Time Lived, Without Its Flow: poetry of grief for a dead son
Denise Riley, the poet’s poet, with a cult status, writes a powerful meditation on grief
Denise Riley: her ‘ability to assimilate philosophy, feminism and literary history through a restless lyric exactitude is often breathtaking’
In February 2012, the London Review of Books published a series of 20 poems by Denise Riley. A Part Song, an extended elegy for her son, is an extraordinary work, and one of the most admired long poems of the 21st century. It later went on to win the Forward Prize, and the collection of which it became a part, Say Something Back, was published by Picador in 2016. So began the popular celebration of a poet and philosopher who, though she had published her first collection in the late 1970s, had typically been considered a “poet’s poet”, her works achieving a sort of cult status, often out-of-print, handed between those in-the-know with a sort of reverence.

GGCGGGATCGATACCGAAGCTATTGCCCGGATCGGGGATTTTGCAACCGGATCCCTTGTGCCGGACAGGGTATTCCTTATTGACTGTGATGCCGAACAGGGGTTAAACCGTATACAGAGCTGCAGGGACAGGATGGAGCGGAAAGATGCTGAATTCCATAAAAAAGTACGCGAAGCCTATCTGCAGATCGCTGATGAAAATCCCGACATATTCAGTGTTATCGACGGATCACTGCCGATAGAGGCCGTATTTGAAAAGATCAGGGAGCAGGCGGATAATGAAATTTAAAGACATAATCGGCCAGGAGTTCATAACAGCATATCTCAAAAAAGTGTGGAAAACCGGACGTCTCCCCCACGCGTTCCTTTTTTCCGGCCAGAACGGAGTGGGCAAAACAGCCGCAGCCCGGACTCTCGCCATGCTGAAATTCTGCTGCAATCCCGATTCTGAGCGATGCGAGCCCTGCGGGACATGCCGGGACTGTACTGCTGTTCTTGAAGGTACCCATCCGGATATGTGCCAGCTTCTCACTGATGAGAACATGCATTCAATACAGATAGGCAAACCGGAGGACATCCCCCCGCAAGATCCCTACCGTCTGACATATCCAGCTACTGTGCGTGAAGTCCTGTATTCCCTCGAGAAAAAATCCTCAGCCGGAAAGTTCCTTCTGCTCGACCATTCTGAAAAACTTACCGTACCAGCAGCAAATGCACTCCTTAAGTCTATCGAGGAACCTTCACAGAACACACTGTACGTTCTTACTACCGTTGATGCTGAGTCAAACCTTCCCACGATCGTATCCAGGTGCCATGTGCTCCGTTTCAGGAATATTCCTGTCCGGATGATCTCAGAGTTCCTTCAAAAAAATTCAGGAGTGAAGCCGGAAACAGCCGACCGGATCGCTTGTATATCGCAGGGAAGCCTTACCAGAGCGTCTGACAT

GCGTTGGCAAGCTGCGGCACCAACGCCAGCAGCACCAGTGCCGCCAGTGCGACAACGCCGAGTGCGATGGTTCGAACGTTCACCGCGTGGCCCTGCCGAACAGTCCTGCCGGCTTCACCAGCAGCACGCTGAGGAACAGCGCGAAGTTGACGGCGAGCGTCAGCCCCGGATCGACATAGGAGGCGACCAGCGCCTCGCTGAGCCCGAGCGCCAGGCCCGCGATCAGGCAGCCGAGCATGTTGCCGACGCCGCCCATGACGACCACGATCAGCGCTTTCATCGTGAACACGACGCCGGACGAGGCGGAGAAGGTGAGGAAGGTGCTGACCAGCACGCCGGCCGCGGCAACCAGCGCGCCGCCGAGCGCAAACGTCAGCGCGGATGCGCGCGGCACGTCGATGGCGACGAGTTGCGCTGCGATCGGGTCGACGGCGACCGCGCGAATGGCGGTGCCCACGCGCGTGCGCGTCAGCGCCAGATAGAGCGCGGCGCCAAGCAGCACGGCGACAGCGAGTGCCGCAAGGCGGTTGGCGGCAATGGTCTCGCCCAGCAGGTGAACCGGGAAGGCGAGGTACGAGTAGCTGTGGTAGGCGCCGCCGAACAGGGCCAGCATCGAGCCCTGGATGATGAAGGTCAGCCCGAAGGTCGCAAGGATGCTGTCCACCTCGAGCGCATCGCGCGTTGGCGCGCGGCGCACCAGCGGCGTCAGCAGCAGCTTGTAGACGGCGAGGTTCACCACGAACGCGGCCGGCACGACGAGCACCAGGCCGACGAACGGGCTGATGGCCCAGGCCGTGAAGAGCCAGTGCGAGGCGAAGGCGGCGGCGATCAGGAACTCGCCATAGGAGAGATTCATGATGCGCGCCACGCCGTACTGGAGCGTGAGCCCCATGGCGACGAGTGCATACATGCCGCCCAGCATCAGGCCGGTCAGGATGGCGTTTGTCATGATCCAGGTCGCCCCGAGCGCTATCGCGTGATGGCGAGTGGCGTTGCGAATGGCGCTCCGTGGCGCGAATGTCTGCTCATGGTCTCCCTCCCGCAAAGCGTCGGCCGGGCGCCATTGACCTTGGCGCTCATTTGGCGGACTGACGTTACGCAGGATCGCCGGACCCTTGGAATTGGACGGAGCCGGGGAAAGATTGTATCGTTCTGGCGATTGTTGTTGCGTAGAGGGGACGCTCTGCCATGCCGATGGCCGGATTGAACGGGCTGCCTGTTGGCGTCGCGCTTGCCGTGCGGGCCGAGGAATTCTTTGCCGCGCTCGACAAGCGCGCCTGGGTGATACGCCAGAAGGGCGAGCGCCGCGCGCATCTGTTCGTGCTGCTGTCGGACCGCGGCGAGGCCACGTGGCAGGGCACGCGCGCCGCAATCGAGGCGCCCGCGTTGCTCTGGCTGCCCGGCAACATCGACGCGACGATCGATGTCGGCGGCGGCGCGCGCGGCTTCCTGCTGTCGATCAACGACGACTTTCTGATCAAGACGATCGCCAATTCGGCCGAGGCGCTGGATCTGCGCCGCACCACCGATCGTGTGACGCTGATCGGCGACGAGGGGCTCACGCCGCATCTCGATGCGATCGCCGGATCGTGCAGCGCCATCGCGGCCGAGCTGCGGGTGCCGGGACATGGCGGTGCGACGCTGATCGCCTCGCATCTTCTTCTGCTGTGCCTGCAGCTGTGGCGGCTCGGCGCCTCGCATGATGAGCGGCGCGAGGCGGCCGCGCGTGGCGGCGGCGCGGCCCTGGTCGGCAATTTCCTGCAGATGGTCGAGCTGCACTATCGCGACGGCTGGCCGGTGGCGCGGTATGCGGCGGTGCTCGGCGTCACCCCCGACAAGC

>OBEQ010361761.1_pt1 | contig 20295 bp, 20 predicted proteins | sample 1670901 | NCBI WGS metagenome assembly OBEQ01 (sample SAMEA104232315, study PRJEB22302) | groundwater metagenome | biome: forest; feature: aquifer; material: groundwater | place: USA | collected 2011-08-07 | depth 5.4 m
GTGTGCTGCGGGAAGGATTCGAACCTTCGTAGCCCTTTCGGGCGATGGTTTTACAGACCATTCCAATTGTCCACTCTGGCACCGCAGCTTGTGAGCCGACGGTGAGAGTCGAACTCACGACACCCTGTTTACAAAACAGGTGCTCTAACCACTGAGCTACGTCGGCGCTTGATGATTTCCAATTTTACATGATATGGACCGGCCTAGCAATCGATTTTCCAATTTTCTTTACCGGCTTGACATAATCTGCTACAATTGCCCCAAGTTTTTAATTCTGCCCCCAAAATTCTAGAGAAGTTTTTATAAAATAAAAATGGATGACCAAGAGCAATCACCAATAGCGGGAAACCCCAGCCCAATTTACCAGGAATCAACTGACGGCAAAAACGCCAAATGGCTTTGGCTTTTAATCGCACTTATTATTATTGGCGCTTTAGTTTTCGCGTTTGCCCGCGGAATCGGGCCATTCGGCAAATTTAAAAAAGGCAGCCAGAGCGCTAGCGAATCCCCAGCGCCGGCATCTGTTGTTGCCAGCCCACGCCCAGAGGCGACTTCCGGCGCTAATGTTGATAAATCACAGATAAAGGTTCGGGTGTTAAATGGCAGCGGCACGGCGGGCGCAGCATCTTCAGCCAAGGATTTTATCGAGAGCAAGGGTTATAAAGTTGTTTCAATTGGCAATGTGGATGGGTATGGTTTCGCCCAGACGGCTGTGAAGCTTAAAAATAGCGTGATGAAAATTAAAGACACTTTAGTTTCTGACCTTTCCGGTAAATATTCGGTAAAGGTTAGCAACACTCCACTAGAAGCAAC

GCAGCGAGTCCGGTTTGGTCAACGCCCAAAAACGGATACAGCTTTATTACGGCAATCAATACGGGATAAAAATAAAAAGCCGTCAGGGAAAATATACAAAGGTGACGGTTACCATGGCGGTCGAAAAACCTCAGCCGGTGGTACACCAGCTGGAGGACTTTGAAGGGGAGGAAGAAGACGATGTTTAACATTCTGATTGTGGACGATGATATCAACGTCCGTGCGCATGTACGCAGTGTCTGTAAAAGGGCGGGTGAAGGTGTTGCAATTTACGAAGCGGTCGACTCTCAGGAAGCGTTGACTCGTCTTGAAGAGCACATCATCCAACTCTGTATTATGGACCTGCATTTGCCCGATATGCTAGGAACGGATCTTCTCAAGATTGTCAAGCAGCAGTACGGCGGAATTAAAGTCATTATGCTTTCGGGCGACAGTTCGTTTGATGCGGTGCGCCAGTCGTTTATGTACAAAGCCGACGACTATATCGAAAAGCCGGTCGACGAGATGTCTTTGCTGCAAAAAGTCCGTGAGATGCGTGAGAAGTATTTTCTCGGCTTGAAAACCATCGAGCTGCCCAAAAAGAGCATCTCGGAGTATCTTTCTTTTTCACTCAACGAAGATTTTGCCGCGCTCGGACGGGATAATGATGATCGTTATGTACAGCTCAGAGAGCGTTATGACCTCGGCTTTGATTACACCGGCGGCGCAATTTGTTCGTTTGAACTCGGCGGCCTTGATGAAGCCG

After being 'thrown outside time' by the death of her son, Riley explores the change of cognition she has experienced
A Part Song is addressed to Riley’s son throughout, but begins with an invocation, a sort of accusation against poetry, in which the “you” is wonderfully ambiguous. “You principle of song, what are you for now.” Language, poetry, and the fundamentals of our perception, are shocked into question by grief, and Riley grapples with the limits of her trade when faced with such a monumental shift of perspective. Her short prose work Time Lived, Without Its Flow was published in the same year as A Part Song, and interrogates similar themes. Now, it is republished in a widely-available edition with a glowing introduction by Max Porter, author of that other striking work on loss, Grief is the Thing with Feathers.